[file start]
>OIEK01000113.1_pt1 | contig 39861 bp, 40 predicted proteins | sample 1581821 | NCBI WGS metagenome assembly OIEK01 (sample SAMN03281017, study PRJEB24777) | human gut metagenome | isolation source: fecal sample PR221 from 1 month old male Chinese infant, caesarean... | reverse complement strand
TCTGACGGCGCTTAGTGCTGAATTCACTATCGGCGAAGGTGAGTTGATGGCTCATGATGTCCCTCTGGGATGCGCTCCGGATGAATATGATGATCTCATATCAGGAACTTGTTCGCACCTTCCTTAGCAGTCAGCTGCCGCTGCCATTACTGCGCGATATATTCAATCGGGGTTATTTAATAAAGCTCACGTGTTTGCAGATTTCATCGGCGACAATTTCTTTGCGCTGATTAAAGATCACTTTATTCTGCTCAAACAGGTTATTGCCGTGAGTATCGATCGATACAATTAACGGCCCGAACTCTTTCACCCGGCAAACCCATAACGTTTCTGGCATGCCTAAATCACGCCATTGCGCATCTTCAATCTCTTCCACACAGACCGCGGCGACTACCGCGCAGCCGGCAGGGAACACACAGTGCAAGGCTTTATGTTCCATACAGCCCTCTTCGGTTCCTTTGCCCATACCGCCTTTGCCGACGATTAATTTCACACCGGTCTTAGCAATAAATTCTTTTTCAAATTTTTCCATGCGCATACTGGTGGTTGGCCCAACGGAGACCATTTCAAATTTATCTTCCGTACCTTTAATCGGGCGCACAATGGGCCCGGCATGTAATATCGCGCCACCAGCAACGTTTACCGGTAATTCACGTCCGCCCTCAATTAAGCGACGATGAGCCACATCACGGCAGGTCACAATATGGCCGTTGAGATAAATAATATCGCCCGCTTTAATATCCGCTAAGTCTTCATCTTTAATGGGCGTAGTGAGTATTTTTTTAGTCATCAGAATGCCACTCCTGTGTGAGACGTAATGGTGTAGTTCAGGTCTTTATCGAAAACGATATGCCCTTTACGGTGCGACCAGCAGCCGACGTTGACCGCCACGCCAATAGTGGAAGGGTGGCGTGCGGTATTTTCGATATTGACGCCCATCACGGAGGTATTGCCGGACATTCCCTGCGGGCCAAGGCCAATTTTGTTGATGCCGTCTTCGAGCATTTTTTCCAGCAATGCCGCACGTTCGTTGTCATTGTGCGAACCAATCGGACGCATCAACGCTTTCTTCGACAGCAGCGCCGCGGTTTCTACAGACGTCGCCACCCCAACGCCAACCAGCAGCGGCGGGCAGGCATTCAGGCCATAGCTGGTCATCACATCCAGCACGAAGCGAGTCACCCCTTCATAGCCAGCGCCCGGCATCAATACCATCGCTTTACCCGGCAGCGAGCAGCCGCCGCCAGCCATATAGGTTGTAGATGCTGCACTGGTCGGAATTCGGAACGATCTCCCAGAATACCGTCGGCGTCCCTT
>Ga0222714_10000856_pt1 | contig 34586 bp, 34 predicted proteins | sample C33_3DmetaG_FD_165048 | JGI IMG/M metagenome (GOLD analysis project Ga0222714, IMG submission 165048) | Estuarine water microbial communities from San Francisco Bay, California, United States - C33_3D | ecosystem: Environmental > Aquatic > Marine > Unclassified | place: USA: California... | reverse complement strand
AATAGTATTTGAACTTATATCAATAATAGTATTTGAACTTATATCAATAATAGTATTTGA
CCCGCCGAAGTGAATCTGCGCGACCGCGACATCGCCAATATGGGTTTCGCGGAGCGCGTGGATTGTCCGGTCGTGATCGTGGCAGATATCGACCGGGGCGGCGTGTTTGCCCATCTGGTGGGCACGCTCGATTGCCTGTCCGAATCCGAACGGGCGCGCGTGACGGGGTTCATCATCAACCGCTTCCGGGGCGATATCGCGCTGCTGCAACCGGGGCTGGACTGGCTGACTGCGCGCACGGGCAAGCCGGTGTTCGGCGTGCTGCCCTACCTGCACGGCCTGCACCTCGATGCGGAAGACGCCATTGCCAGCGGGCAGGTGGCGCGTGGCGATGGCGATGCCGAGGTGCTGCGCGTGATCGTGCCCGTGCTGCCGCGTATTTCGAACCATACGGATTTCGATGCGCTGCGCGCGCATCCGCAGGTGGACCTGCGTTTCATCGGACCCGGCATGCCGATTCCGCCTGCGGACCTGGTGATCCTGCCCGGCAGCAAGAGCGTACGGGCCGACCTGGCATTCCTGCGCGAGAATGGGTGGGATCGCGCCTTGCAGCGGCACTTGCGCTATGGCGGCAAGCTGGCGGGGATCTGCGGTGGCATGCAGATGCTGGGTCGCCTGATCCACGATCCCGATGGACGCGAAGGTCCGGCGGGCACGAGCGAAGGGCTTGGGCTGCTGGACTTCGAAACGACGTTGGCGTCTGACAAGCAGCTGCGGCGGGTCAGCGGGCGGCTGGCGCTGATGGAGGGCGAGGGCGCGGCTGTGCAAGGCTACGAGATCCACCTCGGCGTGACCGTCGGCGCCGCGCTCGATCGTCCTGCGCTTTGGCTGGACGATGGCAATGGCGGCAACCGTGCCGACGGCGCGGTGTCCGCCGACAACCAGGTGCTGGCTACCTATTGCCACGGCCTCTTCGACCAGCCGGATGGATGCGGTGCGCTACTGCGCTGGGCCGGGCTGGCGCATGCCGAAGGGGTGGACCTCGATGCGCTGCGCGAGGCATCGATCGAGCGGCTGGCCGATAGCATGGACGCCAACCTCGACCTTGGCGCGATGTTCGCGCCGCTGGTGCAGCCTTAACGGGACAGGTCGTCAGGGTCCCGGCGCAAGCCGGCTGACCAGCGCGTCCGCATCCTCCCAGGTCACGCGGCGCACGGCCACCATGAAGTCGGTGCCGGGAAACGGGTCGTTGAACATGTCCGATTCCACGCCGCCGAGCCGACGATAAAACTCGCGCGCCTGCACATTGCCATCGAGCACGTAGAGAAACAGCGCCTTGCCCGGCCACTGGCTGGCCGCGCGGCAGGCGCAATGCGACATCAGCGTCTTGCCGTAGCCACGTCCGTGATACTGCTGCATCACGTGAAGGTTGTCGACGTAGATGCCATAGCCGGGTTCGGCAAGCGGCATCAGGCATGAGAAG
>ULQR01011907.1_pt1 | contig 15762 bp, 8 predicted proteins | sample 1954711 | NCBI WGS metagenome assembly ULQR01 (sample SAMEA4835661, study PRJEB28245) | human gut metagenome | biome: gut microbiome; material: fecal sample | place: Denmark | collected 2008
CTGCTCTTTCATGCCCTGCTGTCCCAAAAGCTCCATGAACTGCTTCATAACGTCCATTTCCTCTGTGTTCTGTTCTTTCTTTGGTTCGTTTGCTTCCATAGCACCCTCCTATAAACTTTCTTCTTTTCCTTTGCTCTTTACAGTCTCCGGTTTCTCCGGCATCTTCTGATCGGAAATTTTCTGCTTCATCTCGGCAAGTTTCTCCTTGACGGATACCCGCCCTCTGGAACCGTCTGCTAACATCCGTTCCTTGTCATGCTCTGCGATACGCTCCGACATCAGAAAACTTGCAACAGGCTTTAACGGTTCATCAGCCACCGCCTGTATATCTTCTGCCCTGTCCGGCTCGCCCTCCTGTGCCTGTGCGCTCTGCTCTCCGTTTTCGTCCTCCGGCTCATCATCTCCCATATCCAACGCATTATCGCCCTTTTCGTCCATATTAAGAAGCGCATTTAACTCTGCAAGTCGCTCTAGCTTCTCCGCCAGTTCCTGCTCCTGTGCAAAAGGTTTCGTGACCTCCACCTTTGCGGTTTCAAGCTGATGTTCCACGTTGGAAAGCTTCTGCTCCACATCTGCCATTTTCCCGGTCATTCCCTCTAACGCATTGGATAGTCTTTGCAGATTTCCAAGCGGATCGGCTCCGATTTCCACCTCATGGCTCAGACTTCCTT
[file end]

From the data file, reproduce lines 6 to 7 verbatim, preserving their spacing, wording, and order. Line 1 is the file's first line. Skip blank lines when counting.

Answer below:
>ULQR01011907.1_pt1 | contig 15762 bp, 8 predicted proteins | sample 1954711 | NCBI WGS metagenome assembly ULQR01 (sample SAMEA4835661, study PRJEB28245) | human gut metagenome | biome: gut microbiome; material: fecal sample | place: Denmark | collected 2008
CTGCTCTTTCATGCCCTGCTGTCCCAAAAGCTCCATGAACTGCTTCATAACGTCCATTTCCTCTGTGTTCTGTTCTTTCTTTGGTTCGTTTGCTTCCATAGCACCCTCCTATAAACTTTCTTCTTTTCCTTTGCTCTTTACAGTCTCCGGTTTCTCCGGCATCTTCTGATCGGAAATTTTCTGCTTCATCTCGGCAAGTTTCTCCTTGACGGATACCCGCCCTCTGGAACCGTCTGCTAACATCCGTTCCTTGTCATGCTCTGCGATACGCTCCGACATCAGAAAACTTGCAACAGGCTTTAACGGTTCATCAGCCACCGCCTGTATATCTTCTGCCCTGTCCGGCTCGCCCTCCTGTGCCTGTGCGCTCTGCTCTCCGTTTTCGTCCTCCGGCTCATCATCTCCCATATCCAACGCATTATCGCCCTTTTCGTCCATATTAAGAAGCGCATTTAACTCTGCAAGTCGCTCTAGCTTCTCCGCCAGTTCCTGCTCCTGTGCAAAAGGTTTCGTGACCTCCACCTTTGCGGTTTCAAGCTGATGTTCCACGTTGGAAAGCTTCTGCTCCACATCTGCCATTTTCCCGGTCATTCCCTCTAACGCATTGGATAGTCTTTGCAGATTTCCAAGCGGATCGGCTCCGATTTCCACCTCATGGCTCAGACTTCCTT